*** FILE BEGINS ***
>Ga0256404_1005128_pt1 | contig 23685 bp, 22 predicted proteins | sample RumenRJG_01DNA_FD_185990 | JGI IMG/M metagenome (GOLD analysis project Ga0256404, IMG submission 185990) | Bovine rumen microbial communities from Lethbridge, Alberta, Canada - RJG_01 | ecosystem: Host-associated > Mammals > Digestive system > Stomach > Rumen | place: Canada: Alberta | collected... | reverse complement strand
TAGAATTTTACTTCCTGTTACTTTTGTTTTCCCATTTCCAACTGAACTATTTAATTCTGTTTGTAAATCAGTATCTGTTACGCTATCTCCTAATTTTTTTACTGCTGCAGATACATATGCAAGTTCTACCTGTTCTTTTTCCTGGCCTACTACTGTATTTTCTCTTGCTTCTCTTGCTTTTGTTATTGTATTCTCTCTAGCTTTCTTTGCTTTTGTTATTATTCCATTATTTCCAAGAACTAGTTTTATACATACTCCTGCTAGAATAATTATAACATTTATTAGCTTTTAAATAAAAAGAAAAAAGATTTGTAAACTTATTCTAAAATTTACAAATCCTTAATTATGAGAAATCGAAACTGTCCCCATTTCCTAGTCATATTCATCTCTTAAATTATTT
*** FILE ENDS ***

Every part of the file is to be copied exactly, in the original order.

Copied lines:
>Ga0256404_1005128_pt1 | contig 23685 bp, 22 predicted proteins | sample RumenRJG_01DNA_FD_185990 | JGI IMG/M metagenome (GOLD analysis project Ga0256404, IMG submission 185990) | Bovine rumen microbial communities from Lethbridge, Alberta, Canada - RJG_01 | ecosystem: Host-associated > Mammals > Digestive system > Stomach > Rumen | place: Canada: Alberta | collected... | reverse complement strand
TAGAATTTTACTTCCTGTTACTTTTGTTTTCCCATTTCCAACTGAACTATTTAATTCTGTTTGTAAATCAGTATCTGTTACGCTATCTCCTAATTTTTTTACTGCTGCAGATACATATGCAAGTTCTACCTGTTCTTTTTCCTGGCCTACTACTGTATTTTCTCTTGCTTCTCTTGCTTTTGTTATTGTATTCTCTCTAGCTTTCTTTGCTTTTGTTATTATTCCATTATTTCCAAGAACTAGTTTTATACATACTCCTGCTAGAATAATTATAACATTTATTAGCTTTTAAATAAAAAGAAAAAAGATTTGTAAACTTATTCTAAAATTTACAAATCCTTAATTATGAGAAATCGAAACTGTCCCCATTTCCTAGTCATATTCATCTCTTAAATTATTT